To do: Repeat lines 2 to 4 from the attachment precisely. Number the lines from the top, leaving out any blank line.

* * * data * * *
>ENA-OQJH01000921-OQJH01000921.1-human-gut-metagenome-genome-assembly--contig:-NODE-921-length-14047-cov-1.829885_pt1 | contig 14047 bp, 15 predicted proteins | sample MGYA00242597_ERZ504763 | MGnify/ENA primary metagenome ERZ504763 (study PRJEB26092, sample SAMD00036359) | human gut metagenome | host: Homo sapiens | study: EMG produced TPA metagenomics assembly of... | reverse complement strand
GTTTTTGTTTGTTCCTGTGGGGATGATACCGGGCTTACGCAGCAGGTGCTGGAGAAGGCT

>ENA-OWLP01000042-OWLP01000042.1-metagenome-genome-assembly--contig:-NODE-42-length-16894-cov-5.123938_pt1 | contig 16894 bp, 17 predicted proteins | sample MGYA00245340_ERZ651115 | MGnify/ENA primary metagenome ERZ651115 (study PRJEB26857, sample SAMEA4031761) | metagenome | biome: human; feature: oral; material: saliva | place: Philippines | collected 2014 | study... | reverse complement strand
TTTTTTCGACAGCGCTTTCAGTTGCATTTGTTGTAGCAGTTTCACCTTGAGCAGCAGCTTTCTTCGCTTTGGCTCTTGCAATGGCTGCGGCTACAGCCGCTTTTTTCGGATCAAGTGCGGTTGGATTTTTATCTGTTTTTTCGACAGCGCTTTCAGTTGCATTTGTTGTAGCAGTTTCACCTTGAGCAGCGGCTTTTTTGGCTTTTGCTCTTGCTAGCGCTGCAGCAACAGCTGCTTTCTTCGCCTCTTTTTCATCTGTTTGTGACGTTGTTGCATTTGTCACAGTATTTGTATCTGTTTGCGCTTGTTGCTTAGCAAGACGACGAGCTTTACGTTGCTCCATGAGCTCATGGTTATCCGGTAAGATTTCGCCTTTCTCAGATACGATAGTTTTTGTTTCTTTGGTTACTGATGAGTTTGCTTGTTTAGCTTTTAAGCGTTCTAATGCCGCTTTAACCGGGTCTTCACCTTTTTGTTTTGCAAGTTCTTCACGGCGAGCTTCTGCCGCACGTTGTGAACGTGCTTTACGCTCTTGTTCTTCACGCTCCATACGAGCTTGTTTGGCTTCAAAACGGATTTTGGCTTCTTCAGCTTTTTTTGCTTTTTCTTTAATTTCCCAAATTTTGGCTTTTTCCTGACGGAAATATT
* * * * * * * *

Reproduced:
GTTTTTGTTTGTTCCTGTGGGGATGATACCGGGCTTACGCAGCAGGTGCTGGAGAAGGCT

>ENA-OWLP01000042-OWLP01000042.1-metagenome-genome-assembly--contig:-NODE-42-length-16894-cov-5.123938_pt1 | contig 16894 bp, 17 predicted proteins | sample MGYA00245340_ERZ651115 | MGnify/ENA primary metagenome ERZ651115 (study PRJEB26857, sample SAMEA4031761) | metagenome | biome: human; feature: oral; material: saliva | place: Philippines | collected 2014 | study... | reverse complement strand
TTTTTTCGACAGCGCTTTCAGTTGCATTTGTTGTAGCAGTTTCACCTTGAGCAGCAGCTTTCTTCGCTTTGGCTCTTGCAATGGCTGCGGCTACAGCCGCTTTTTTCGGATCAAGTGCGGTTGGATTTTTATCTGTTTTTTCGACAGCGCTTTCAGTTGCATTTGTTGTAGCAGTTTCACCTTGAGCAGCGGCTTTTTTGGCTTTTGCTCTTGCTAGCGCTGCAGCAACAGCTGCTTTCTTCGCCTCTTTTTCATCTGTTTGTGACGTTGTTGCATTTGTCACAGTATTTGTATCTGTTTGCGCTTGTTGCTTAGCAAGACGACGAGCTTTACGTTGCTCCATGAGCTCATGGTTATCCGGTAAGATTTCGCCTTTCTCAGATACGATAGTTTTTGTTTCTTTGGTTACTGATGAGTTTGCTTGTTTAGCTTTTAAGCGTTCTAATGCCGCTTTAACCGGGTCTTCACCTTTTTGTTTTGCAAGTTCTTCACGGCGAGCTTCTGCCGCACGTTGTGAACGTGCTTTACGCTCTTGTTCTTCACGCTCCATACGAGCTTGTTTGGCTTCAAAACGGATTTTGGCTTCTTCAGCTTTTTTTGCTTTTTCTTTAATTTCCCAAATTTTGGCTTTTTCCTGACGGAAATATT